Home News Hacking your way to a more democratic society

Hacking your way to a more democratic society

by The Concordian November 22, 2011

On Saturday, several dozen people and laptops crammed a room near Montreal’s Old Port to pour over numbers and fine tune website designs. Fueled by coffee and sandwiches, they collectively turned endless spools of data into helpful projects for the average Montreal to use.
To Jonathan Brun, this room full of humming laptops and people quietly working is a sign that Montreal has finally become a leader in open data, and a “testament” to the enthusiasm of a community looking to improve the city.
Brun is one of the four founders of Montréal Ouvert, a group of business types and open data advocates that has been lobbying the City of Montreal to release a ton of information to the public in the open data format.
Everywhere, coders and designers have been culling, or “scrapping” data from government databases in order to create a variety of websites and apps for people to use. But up until a few months ago, Montreal was behind the times.
“It got started because the four of us [were] sort of passionate about open government and making government more democratic, more accessible to people. And the open data movement has sort of taken off in a lot of Canadian cities, but was not happening in Montreal,” said Brun.
After about a year’s worth of sophisticated lobbying, which involved meeting with elected officials and targeting “key” open data fans at City Hall, holding two hackathons and three public meetings, an eventual formal report into the city’s proposed open data policy was presented last September.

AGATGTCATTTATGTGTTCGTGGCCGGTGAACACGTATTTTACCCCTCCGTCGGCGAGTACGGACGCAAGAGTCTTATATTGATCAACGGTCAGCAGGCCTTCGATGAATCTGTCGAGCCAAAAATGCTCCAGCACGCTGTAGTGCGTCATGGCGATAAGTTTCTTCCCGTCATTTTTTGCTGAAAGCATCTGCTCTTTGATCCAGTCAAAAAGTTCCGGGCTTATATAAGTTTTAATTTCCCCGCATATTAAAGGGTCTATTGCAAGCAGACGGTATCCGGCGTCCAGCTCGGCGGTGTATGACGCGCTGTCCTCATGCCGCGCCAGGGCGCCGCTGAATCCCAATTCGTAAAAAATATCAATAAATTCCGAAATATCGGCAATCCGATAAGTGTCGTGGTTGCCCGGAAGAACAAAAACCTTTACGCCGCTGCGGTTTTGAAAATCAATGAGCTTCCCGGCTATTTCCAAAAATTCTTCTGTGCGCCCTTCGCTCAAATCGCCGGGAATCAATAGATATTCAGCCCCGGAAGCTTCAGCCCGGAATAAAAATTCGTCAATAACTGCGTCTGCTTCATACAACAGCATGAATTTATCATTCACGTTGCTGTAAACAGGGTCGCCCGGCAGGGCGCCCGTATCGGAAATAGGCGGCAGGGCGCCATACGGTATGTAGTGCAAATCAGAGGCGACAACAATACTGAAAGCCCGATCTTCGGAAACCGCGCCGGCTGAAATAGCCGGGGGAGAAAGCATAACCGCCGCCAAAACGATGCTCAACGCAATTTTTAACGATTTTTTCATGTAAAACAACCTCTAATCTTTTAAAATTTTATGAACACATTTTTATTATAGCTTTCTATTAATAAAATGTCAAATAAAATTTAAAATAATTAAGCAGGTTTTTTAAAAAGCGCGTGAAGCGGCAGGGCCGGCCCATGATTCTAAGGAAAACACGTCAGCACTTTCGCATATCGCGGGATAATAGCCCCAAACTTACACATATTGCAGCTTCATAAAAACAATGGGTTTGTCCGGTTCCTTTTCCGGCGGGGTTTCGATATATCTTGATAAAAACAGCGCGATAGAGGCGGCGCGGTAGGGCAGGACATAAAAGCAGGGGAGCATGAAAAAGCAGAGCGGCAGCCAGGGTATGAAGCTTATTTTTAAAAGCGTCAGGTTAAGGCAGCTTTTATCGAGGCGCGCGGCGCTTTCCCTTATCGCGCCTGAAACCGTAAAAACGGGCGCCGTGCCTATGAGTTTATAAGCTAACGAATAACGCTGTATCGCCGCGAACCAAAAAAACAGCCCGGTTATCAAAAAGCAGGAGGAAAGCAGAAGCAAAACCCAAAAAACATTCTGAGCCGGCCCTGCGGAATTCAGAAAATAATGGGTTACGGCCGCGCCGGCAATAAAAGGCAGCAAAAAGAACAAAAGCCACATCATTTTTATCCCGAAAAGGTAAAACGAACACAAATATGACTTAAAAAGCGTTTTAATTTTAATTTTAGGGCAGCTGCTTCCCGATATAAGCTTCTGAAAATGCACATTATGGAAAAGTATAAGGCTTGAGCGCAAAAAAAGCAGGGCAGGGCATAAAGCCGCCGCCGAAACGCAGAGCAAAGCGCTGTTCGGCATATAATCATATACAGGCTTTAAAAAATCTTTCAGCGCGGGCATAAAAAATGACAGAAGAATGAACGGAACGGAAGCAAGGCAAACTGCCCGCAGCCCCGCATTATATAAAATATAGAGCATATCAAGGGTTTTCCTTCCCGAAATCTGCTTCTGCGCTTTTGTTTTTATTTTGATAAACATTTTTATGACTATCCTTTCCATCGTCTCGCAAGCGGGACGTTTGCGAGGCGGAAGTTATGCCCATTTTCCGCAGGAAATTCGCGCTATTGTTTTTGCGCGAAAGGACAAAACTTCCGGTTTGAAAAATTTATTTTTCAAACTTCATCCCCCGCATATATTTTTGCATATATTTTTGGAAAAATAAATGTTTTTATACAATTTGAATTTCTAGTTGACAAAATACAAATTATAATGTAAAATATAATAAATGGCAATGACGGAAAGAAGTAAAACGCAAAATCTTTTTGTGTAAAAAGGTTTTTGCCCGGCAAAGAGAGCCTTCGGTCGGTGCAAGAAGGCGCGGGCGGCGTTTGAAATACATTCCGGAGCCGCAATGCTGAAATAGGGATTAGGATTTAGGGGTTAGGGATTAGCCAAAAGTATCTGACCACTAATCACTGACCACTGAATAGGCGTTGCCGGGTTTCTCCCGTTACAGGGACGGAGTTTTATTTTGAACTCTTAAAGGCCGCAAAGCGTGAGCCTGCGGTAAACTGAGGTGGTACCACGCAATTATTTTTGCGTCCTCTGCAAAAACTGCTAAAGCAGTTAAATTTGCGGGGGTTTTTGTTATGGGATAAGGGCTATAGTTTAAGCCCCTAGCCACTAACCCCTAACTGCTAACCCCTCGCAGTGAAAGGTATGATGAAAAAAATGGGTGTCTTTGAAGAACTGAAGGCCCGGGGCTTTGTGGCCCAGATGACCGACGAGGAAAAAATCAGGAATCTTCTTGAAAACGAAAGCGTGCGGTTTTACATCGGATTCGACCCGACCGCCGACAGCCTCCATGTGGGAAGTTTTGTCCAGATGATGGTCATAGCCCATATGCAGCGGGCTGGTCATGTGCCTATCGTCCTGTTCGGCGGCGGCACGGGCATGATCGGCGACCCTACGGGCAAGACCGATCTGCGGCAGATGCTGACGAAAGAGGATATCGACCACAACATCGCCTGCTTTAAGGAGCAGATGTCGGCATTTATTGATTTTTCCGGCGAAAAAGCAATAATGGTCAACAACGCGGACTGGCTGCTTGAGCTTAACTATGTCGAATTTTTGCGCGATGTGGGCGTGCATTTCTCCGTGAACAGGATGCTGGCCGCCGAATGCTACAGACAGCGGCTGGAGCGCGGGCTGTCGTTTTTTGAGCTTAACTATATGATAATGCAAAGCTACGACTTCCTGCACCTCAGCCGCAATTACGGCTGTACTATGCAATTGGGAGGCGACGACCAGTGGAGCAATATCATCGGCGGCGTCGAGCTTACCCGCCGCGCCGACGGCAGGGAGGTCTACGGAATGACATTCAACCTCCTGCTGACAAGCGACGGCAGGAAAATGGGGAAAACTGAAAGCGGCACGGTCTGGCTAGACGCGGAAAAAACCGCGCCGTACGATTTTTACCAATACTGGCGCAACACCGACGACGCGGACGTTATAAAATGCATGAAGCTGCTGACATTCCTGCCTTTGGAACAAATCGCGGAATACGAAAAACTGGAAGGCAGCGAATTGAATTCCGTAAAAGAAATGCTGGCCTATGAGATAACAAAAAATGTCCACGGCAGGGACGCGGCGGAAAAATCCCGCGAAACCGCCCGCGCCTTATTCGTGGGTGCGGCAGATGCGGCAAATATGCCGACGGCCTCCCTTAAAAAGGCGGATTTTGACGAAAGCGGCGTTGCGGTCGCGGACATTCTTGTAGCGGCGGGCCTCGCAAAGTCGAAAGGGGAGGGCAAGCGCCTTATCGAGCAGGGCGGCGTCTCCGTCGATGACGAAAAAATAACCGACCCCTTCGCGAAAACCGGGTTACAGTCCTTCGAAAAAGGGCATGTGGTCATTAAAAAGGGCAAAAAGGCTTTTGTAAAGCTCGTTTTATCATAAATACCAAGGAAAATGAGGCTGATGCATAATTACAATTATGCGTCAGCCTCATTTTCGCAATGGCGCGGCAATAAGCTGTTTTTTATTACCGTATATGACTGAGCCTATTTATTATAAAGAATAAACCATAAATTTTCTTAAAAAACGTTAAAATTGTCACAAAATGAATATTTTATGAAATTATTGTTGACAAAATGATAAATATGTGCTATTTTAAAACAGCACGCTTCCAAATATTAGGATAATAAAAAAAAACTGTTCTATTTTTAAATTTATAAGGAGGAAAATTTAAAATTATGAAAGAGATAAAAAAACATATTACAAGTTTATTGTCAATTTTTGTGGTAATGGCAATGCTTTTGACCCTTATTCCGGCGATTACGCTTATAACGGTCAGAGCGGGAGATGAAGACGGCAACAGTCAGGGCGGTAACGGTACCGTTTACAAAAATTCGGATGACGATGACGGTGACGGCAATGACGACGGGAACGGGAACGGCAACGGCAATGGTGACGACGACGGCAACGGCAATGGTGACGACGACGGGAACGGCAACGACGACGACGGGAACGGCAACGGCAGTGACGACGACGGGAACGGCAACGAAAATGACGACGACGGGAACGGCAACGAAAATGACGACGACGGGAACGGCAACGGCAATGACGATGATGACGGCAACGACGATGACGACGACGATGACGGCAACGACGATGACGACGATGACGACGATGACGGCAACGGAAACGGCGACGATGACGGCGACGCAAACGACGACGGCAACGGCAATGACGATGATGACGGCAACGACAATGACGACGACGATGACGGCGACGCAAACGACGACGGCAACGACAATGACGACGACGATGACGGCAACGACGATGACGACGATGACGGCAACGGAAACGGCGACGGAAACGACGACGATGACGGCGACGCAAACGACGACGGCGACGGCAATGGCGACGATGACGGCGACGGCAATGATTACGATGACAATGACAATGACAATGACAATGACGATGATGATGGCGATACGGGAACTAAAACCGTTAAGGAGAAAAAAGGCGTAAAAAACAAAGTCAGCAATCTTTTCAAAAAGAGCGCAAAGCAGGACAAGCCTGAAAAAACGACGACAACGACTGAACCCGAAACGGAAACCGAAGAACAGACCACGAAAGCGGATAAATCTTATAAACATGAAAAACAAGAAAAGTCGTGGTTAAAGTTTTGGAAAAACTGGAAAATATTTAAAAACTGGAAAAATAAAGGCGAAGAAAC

“Montreal is putting together a ‘table de concertation’ – a group of people that think about open data,” said Brun, referencing a project unique to Montreal.
While the open data portal, which is mostly in French, is not yet perfect, the city also provided a venue for Saturday’s Hackathon, and sponsored it, along with other groups like The Montreal Gazette and the local OpenFile outlet.
Students made up a modest number of the Hackathon participants, like Concordia undergraduates Tavish Armstrong and Natalie Black, who study software engineering and computer science, respectively.
On Saturday, both were working to make the ongoing Resto-Net.ca website more user-friendly. It uses open data to track restaurant health violations across Montreal. The top offender: a Chinese restaurant near Concordia’s downtown campus that has racked up over $33,000 in fines.
By the end of the day’s marathon session, four students from Université de Laval in Quebec City had the chance to explain their project to the group. Though still a work-in-progress, LibrariesHub.ca is a search engine that aggregates public library catalogues. A quick search will let you know which libraries have it in stock, as well as the price on Amazon, and whether it’s available to read on Google Books.
Jacques-Olivier Desjardins, a Laval computer engineering student, said his team did it for the fun of it, but also for the networking and to get their name out in the business.
Montreal has taken its own path to get to this point, said Mercier, Open Montreal’s city hall ‘champion’, a small, smiling woman with grey hair. She was hardpressed to name her favourite project. “I’m like a mother who has many children, I don’t have favourites,” she said. “I find it extraordinary. What happened today is the concrete application of what open data is. You have city employees with citizens, and they’re working to make a project with data that belongs to everybody. It doesn’t get better than that.”

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